‘This morning I swam from Sestos to Abydos, the immediate distance is not above a mile but the current renders it hazardous, so much so, that I doubt whether Leander’s conjugal powers must not have been exhausted in his passage to Paradise…..‘Lord Byron
On this day in 1810 – Byron swam across the Hellespont in search of his own Hero and while not seeking confirmation of his conjugal powers – his epic swim certainly affirms his prowess in the water.
The Hellespont is the famous and perilous stretch of water between Europe and Asia and of mythical importance for according to Greek legend, Leander would swim from Asia to Sestos in Europe every evening to visit the love of his life Hero the priestess of Aphrodite.
In anticipation of Leander’s visit Hero would light a lamp to guide him on the journey and on one stormy winter’s evening and with the light extinguished – Leander drowned and in her grief, she threw herself into the sea and to her death.
‘My dear Hodgson, – I am on my way to Constantinople after a turn through Greece, Epirus &c. and part of Asia minor….‘Lord Byron
In May 1810 Byron and his Cambridge friend John Cam Hobhouse had been enjoying their Grand Tour since the previous summer and the intrepid travellers were on board the frigate Salsette waiting for a favourable wind in which to sail on to Constantinople.
‘We have undergone some inconveniences and incurred partial perils, but no events worthy of commemoration unless you will deem it one that two days ago I swam from Sestos to Abydos…‘Lord Byron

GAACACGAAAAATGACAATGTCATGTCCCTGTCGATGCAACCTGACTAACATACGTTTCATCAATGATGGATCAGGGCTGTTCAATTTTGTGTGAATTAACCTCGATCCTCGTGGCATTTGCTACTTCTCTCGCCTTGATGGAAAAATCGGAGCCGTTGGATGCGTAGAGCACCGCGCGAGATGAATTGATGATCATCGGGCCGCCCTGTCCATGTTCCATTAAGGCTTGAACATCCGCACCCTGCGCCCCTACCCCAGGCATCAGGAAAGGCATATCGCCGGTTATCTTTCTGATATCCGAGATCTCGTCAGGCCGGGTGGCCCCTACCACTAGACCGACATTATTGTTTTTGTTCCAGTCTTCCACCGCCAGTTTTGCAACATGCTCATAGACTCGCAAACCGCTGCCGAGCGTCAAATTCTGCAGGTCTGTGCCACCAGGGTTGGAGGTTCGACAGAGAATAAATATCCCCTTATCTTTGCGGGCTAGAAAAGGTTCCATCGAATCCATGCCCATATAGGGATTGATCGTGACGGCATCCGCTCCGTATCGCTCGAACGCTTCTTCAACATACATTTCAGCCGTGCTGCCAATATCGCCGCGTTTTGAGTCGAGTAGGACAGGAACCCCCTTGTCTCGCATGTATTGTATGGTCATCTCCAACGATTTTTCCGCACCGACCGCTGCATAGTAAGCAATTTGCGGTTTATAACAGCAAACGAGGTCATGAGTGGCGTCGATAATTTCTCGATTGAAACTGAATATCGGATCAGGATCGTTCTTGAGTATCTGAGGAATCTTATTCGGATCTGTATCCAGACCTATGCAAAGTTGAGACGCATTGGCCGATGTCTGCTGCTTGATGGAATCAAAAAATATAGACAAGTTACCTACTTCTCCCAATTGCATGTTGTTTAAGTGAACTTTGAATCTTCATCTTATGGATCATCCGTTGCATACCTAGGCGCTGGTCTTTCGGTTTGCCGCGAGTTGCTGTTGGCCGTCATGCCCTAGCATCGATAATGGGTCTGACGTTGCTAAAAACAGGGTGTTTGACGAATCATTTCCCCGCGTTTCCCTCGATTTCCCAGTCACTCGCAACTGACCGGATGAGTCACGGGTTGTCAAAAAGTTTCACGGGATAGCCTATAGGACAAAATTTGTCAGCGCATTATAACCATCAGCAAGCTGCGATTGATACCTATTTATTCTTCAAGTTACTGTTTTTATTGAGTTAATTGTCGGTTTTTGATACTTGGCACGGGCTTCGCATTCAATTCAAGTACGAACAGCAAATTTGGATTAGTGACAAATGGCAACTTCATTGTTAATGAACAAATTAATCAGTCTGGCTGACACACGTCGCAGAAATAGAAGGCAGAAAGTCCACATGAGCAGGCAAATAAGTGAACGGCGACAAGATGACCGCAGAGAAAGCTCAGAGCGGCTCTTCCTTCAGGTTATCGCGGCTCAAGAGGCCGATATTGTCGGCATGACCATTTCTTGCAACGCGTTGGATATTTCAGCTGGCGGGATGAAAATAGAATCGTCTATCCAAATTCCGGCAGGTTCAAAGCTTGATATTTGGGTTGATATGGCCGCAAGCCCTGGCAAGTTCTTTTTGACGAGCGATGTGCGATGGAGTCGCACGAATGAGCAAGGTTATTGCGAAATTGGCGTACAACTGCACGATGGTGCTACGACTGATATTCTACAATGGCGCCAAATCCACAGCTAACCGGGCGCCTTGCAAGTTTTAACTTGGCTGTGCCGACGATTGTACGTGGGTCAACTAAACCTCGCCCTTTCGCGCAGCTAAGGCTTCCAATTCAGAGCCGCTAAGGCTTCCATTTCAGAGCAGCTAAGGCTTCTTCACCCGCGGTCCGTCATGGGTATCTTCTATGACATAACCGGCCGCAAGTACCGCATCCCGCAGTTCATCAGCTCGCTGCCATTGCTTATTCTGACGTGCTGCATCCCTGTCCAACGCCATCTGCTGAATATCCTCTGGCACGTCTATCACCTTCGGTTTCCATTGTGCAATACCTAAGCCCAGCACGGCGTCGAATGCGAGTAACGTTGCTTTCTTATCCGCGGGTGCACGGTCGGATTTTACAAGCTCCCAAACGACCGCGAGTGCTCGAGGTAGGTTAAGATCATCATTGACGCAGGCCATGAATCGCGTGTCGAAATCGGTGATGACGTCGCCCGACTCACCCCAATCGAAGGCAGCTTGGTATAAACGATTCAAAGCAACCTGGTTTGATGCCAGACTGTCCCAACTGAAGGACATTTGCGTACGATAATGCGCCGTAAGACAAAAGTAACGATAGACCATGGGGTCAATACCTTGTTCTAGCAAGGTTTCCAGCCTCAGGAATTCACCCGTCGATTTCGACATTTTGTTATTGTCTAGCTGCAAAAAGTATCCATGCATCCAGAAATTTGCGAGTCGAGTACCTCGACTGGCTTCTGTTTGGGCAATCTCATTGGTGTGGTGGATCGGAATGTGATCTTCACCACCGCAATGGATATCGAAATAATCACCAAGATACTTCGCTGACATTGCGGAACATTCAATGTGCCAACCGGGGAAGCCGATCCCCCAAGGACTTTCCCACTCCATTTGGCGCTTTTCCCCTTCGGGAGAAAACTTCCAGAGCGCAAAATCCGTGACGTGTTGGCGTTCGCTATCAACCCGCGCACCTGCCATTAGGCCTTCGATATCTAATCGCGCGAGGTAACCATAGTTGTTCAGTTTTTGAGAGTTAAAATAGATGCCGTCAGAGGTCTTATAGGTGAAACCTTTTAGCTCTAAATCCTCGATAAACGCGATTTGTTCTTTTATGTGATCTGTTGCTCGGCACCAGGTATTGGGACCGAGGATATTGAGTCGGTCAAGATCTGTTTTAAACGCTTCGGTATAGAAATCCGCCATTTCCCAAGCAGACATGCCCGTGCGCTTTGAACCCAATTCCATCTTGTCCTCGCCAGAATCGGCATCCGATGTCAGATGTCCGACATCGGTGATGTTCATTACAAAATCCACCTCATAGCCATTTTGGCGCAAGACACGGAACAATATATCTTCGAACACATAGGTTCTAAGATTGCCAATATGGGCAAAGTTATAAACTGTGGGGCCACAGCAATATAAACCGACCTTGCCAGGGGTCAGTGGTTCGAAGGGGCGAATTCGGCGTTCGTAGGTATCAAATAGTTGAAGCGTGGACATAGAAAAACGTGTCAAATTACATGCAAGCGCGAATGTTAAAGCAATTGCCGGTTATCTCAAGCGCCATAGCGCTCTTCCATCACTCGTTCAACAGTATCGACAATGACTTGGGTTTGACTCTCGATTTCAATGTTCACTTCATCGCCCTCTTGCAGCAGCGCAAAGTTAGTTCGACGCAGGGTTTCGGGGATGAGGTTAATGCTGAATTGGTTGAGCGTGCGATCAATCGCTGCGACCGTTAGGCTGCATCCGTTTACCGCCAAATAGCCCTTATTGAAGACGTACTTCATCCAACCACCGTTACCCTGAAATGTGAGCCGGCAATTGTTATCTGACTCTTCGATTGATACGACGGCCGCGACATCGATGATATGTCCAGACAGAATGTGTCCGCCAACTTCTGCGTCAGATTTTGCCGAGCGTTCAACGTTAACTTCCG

Despite an abandoned attempt on account of the freezing water the day previously – on the morning of Thursday May 3 and along with a crew member from the Salsette Lieutenant Richard Ekenhead – it took Byron one hour and ten minutes to swim across the warm and calm ‘broad Hellespont’.
‘Mr. Ekenhead took the lead, and kept it the whole way. He was much the best swimmer of the two, and by far the more powerful man.
He accomplished his task, according to Lord Byron’s account, in an hour and five minutes. I timed him at one hour and ten minutes, and his lordship at one hour and a quarter.
Both were fresh, and free from fatigue; especially Ekenhead, who did not leave the water until Lord Byron arrived.‘
And it is a feat still emulated today and despite the advantages of a swim in the 21st Century with wet suits, goggles, first aid, and training – the world’s fastest crossing of the Hellespont in just under 40 minutes surpasses Byron’s record by only 30 minutes.
For me, degenerate modern wretch,
Though in the genial month of May,
My dripping limbs I faintly stretch,
And think I’ve done a feat to-day”
Written After Swimming From Sestos to Abydos (May 9 1810)
Although Byron accomplished quite a ‘feat to-day’ – many have tried to emulate his swim of 1810 in the years following but not all have emulated his iconic quest to imitate the legend of Leander including the actor Rupert Everett in The Scandalous Adventures of Lord Byron and the journalists Harry Mount and Becky Horsbrugh.
Byron’s Letters and Journals Vol 1 1798-1810 Ed, Leslie A. Marchand (London: John Murray 1973)
The Life of a Sailor Frederick Chamier (1832)
The Works of Lord Byron The Wordsworth Poetry Library (Wordsworth Editions 1994)
3 May 1810: Lord Byron and Lt. Ekenhead Swim Across the Hellespont (Figures of Speech)
Hellraiser, Poet… and Champion Swimmer! Harry Mount (The Daily Mail May 2010)
Swimming the Turkish Hellespont: Alex Preston (The Telegraph August 2018)
The Hellespont swim: Following in Byron’s Wake Becky Horsbrugh (The Guardian May 2010)